Technology is constantly evolving and so are cybercriminal tactics. Unfortunately, digitization and the adoption of new technologies and practices, especially cybersecurity related, are very slow processes in public institutions. This is quite worrying, especially in the case of healthcare organizations, where lots of private data and even human lives are at stake.
Nowadays, attackers are going after two primary objectives: disruption and data. First, attackers are looking to disrupt healthcare operations. Healthcare providers aren’t like other businesses that can take their time if a system is compromised. If a hospital can’t access its records or its ability to serve patients is compromised, that’s a giant problem. While many attackers are chiefly concerned with disrupting services, some are going after the data in healthcare systems. In some breaches, attackers have taken the data first, and then deployed the ransomware into the organization. In such cases, attackers tell the healthcare organization to pay a ransom and they can get the data back, and if they don’t pay, they’ll detonate the ransomware and lock up their computer systems. Cybersecurity attacks aren’t just costly to healthcare systems. They’re hurting patient care.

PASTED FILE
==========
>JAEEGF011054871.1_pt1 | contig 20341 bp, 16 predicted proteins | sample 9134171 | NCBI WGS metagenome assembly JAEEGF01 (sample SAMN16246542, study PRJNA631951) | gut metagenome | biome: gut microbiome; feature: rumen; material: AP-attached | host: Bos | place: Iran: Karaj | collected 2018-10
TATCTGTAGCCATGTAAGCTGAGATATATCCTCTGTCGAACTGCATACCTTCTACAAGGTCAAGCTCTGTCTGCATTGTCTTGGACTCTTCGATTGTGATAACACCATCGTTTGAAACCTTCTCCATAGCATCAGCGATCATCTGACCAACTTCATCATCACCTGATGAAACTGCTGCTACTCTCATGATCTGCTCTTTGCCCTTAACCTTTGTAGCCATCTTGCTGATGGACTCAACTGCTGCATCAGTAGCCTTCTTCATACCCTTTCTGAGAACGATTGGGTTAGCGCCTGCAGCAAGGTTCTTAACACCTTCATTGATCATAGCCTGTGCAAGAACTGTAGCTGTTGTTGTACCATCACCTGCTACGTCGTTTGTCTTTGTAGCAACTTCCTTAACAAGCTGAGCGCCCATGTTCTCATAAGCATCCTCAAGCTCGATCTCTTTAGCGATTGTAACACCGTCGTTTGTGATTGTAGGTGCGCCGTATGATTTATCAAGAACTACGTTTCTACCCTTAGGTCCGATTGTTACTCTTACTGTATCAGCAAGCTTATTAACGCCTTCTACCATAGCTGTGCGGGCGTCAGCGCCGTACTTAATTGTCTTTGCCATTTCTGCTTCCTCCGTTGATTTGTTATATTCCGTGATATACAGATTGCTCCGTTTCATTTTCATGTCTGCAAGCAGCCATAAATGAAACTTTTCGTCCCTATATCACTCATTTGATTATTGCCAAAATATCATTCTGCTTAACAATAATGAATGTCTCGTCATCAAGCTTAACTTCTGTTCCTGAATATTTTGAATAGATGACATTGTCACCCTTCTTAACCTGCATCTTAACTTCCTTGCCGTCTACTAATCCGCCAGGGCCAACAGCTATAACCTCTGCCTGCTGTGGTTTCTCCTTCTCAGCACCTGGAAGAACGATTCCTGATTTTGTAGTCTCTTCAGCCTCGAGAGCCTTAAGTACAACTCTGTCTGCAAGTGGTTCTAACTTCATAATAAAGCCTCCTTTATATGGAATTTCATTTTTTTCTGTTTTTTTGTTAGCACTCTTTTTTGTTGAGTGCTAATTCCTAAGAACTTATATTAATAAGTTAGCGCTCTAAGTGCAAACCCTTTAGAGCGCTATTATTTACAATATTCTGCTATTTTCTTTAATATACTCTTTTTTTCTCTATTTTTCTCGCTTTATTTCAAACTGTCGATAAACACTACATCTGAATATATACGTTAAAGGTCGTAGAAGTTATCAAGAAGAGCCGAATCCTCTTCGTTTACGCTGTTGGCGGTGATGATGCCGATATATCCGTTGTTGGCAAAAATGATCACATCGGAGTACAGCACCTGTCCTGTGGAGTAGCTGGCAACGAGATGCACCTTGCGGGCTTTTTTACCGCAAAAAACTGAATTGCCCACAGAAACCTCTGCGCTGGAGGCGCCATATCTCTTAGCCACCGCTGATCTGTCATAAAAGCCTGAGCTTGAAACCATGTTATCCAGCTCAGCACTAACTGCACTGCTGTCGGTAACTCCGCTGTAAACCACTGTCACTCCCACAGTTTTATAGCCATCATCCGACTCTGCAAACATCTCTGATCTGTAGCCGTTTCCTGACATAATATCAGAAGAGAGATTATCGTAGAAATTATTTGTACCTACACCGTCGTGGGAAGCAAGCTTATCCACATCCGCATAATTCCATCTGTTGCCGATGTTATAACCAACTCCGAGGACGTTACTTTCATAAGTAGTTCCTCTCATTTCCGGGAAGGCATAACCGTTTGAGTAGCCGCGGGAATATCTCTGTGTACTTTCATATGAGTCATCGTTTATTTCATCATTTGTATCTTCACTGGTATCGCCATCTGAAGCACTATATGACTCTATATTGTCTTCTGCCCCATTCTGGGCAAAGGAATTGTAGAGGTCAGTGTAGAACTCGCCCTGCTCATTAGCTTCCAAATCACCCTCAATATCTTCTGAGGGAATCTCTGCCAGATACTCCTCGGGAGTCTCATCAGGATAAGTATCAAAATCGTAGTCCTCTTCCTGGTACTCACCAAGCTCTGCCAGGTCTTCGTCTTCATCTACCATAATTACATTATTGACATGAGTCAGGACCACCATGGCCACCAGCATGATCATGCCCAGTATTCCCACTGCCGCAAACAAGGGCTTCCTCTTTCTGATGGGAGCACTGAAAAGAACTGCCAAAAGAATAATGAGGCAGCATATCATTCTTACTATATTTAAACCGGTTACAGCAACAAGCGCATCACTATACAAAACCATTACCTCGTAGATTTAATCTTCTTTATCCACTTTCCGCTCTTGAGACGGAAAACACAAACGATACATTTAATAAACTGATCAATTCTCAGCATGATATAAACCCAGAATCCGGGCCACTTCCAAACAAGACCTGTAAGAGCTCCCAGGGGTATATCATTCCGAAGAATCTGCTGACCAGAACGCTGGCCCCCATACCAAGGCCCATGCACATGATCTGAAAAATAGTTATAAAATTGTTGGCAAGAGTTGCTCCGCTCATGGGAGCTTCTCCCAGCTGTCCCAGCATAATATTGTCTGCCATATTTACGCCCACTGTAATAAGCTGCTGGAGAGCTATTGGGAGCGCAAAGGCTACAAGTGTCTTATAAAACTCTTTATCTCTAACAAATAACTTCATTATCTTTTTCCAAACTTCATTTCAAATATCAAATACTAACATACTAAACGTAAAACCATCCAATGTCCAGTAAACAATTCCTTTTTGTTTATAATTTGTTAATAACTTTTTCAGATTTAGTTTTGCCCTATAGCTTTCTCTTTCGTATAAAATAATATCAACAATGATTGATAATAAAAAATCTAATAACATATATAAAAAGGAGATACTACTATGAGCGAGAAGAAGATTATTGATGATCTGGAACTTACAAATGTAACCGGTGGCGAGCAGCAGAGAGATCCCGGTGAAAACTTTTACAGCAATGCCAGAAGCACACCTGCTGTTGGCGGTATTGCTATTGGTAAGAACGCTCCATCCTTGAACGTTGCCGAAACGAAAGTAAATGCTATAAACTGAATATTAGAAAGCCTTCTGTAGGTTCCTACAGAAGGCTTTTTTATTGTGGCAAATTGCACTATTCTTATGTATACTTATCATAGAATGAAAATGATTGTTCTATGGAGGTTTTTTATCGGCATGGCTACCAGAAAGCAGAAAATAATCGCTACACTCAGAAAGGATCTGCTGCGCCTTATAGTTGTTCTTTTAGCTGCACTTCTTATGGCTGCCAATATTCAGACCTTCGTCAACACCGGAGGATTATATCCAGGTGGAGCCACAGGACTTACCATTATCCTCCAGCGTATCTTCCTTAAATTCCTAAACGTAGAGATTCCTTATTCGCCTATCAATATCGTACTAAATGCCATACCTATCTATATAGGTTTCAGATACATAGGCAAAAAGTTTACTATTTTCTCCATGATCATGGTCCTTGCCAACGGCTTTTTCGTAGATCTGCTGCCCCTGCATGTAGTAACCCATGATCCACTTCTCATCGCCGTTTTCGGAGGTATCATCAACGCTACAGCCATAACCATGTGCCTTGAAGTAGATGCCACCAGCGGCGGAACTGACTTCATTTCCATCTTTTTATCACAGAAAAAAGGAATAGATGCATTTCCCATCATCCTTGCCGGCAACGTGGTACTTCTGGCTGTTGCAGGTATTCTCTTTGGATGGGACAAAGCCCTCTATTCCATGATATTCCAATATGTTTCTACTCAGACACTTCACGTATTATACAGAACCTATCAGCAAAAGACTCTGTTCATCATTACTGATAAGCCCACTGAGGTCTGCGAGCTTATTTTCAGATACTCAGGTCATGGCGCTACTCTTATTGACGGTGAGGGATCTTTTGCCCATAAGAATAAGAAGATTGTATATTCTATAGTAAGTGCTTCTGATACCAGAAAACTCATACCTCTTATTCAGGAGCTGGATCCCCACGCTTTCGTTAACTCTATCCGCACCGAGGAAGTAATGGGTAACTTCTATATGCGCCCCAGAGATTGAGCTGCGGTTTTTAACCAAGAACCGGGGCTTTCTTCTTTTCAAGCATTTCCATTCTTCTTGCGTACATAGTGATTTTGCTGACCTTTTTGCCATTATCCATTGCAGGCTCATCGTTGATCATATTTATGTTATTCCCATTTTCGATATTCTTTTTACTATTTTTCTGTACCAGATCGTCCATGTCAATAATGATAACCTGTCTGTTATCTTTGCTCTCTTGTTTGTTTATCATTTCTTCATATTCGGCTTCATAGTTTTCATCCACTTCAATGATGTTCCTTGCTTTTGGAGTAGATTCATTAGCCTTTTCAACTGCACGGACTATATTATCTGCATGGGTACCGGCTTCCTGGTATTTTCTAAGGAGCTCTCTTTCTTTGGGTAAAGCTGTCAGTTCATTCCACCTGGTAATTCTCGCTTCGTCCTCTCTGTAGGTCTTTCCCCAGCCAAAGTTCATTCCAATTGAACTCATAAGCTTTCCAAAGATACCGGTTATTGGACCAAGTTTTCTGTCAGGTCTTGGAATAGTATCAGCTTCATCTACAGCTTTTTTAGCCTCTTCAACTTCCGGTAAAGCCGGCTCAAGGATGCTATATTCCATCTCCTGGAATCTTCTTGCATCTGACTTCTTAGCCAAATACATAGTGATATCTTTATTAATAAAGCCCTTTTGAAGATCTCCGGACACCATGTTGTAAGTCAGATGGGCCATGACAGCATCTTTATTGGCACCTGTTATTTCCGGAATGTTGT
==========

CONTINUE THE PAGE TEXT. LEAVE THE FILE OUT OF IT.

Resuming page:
There are some preventive steps that should take into consideration for healthcare organizations. For example: spend more budget on cybersecurity; training staff to make sure all employees understand the gravity of breaches to healthcare system; using two-factor authentication to access systems; replacing old system and technologies; hospital systems need to invest in defenses such as privileged access management tools to limit the ability of attackers to gain access to passwords or other sensitive data.
You must log in to post a comment.